I suppose the reason why I'm so resistant is because when I went through this 12 years ago, I took a risk then not to have the surgery and I've been fine. I still feel fine.

However, to be fair, they did say to me 12 years ago in Australia that it was okay not to have the surgery, if I could live with a bit of uncertainty. They said to me then: "As long as it doesn't get bigger you've got no worries."

It didn't, but this is a new growth and it has got bigger sad

I am in major denial, aren't I?

Thanks to those who've responded.

MiniCooperLover Mon 18-Jan-16 18:22:38

My mother had most of one lung removed (because of lung cancer admittedly), but the side effect is she's been told she can no longer fly (because of air pressure risks and having just one lung), so I'd want to know all the long term side effects for you before going ahead.

stargirl04 Mon 18-Jan-16 18:26:06

Hi anchor. I agree that something is going on but it may be curable with antibiotics. This is my fear - that they take half my lung out and it could have been cured with drugs.

But I really do feel great! I've been going to the gym and doing loads of exercise with no ill effects.

I had pneumonia a year ago and that really hurt! I was treated with antibiotics and it went away eventually (I think), but this new abnormal development appeared in my lung literally right after the pneumonia.

stargirl04 Mon 18-Jan-16 18:27:39

Minicooper - thanks for this. Not being able to fly would weigh heavily on me and I would be inclined to say No to surgery if this is the case. If they find malignancy, of course I would have the surgery, however.

But thank you for this information.

stargirl04 Mon 18-Jan-16 18:30:01

Malignancy from the biopsy, that is, which will take place in the next week or two.

Titsalinabumsquash Mon 18-Jan-16 18:35:23

All I can advise is to ask questions, write them down so you don't forget and ask them, even if you think they're silly or trivial, write notes as they give you the info, then ask to go away and think about it.

My son has a respiratory condition and the consultants have been discussing a lobectomy, I heard the words lung and surgery and just panicked, but now having gone away and wrote my long list of questions I feel more able to make an informed decisions and to have a calm conversation about it.

CoperCabana Mon 18-Jan-16 18:36:58

I have one good lung. My other lung was found to be barely functioning and most of it was removed due to infection. I have been told of no such risk flying!? Definitely check as to whether or not this is a risk.

So sorry to hear you are going through this. How very frightening for you. A second opinion sounds like a good idea.

stargirl04 Mon 18-Jan-16 18:44:59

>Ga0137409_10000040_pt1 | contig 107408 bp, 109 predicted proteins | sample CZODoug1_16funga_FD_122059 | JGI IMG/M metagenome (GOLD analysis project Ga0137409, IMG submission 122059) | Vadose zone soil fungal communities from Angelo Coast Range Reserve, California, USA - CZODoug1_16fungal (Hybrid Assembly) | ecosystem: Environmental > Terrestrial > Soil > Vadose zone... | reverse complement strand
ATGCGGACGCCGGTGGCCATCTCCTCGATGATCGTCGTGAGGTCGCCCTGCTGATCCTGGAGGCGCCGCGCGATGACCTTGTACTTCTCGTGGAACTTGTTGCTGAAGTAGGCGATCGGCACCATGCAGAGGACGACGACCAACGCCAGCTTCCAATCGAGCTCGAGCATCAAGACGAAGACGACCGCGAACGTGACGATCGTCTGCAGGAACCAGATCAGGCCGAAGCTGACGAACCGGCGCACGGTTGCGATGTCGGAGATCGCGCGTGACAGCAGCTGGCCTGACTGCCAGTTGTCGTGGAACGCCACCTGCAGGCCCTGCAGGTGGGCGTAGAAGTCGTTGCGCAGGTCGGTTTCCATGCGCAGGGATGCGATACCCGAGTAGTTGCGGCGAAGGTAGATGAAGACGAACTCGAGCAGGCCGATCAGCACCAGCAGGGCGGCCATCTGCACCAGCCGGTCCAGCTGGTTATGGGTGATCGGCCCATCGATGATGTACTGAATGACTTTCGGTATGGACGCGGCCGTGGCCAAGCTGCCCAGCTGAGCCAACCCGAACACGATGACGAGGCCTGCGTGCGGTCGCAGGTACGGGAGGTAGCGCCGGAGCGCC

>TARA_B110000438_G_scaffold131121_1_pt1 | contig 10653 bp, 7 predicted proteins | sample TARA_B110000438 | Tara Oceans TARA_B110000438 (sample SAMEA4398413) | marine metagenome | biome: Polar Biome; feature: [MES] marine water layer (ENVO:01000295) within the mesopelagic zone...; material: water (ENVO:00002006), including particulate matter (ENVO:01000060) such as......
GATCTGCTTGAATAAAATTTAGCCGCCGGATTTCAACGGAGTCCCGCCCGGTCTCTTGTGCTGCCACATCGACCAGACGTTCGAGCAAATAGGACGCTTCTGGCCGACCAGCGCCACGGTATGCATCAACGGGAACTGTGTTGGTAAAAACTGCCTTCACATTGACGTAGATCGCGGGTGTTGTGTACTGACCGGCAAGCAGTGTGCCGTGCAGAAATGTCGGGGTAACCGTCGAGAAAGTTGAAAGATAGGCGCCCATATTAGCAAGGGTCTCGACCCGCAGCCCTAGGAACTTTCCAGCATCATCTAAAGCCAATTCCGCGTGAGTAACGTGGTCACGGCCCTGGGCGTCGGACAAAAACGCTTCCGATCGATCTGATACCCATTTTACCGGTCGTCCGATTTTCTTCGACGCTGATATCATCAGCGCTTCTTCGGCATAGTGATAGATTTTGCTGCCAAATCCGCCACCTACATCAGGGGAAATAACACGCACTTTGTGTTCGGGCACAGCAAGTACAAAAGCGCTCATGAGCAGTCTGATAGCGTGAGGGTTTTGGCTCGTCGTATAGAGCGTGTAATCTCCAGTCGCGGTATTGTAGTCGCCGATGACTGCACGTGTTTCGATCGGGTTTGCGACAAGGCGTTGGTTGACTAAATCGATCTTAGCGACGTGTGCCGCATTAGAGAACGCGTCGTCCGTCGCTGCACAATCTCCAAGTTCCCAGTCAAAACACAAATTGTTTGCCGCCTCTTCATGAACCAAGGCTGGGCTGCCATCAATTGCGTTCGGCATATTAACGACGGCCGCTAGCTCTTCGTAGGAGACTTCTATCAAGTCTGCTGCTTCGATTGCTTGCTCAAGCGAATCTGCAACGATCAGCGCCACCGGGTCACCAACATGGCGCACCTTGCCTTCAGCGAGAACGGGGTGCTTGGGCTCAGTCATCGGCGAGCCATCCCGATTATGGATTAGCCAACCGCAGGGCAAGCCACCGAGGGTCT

titsalinabumsquash - great name! How old is your son? You must be both frightened. I am! Is your son's condition life threatening? I am asthmatic and have been for 40 years but it is well managed.

CoperCabana - thanks, this is helpful. Do you mind if I PM you?

Titsalinabumsquash Mon 18-Jan-16 18:58:54

He is 11 and he has cystic fibrosis with bad bronchiectasis on the right upper and middle lobe, his lungs are functioning at around 60% the consultants at the Royal Brompton and Harefield are debating amongst themselves on wether it's too much tissue to remove safely or not, it is really scary but with cf he's likely to be facing a double lung transplant one day anyway so I guess I had best get used to it!

stargirl04 Mon 18-Jan-16 19:00:38

Gosh, I'm really sorry to hear that titsalinabumsquash. Your poor son. Are you going to get a second opinion?

Titsalinabumsquash Mon 18-Jan-16 19:05:43

We're going up with our local consultant to all sit and decide what's the best plan of action. smile

MyCatIsTryingToKillMe Mon 18-Jan-16 19:06:31

Mini Cooper my DM also had most of one lung removed but due to TB rather than cancer over 60 years ago. Her remaining lung is badly damaged and she has a diagnosis of COPD and also asthma more recently. She is still able to fly though. She needs to have O2 available on the flight which she pays for but actually has never needed.

Mum has lived a very full life despite her rather brutal surgery from the 1950s and has only got more limited in her mobility in the past 10yrs (she'll be 80 soon). It's true she may not have been able to climb mountains or run races and she has been prone to chest infections but that's due more to the damage of the remaining lung rather than anything else.

My point I guess OP is that yes it is a terrifying thought but it certainly is something you can live with successfully. Get a second opinion to reassure you but if the growths in your lung are going to cause long term problems for you then it might be the better of the choices. Good luck in whatever you choose to do and please do remember, you DO have a choice. flowers

MyCatIsTryingToKillMe Mon 18-Jan-16 19:08:32

DM is also under the Brompton and I have nothing but praise for her treatment there.

MiniCooperLover Mon 18-Jan-16 19:16:54

stargirl104, clearly the advice my mum was given was very different to advice others have had, so definitely don't worry too much about my post. Sounds like others are more on the ball than me smile For whatever reason she was told that, it was obviously personal to her health. So don't panic x

stargirl04 Mon 18-Jan-16 19:20:37

Mycatistryingtokillme - thank you so much for posting this. It's given me hope.

stargirl04 Mon 18-Jan-16 19:26:34

I'd better get on with some work now folks, my colleague has done twice as much as me so I'd better get a move on, but thanks so much for talking to me here.

I'll be back when my shift's finished. Thank you all.

MyCatIsTryingToKillMe Mon 18-Jan-16 19:28:35

I'm glad Stargirl, it's very easy to be scared in your position but hopefully it's useful to hear about other people's experiences about managing their condition. She did an awful lot of things she was told not to do (like have children!) and has lived a lot longer than I suspect the original doctors thought she would!

One thing I would say is that she can't have an operation under general anaesthetic but I'm not sure if that's a more recent thing? However she has had operations done under epidural and sedation.

Ask lots of questions and never feel silly for doing so.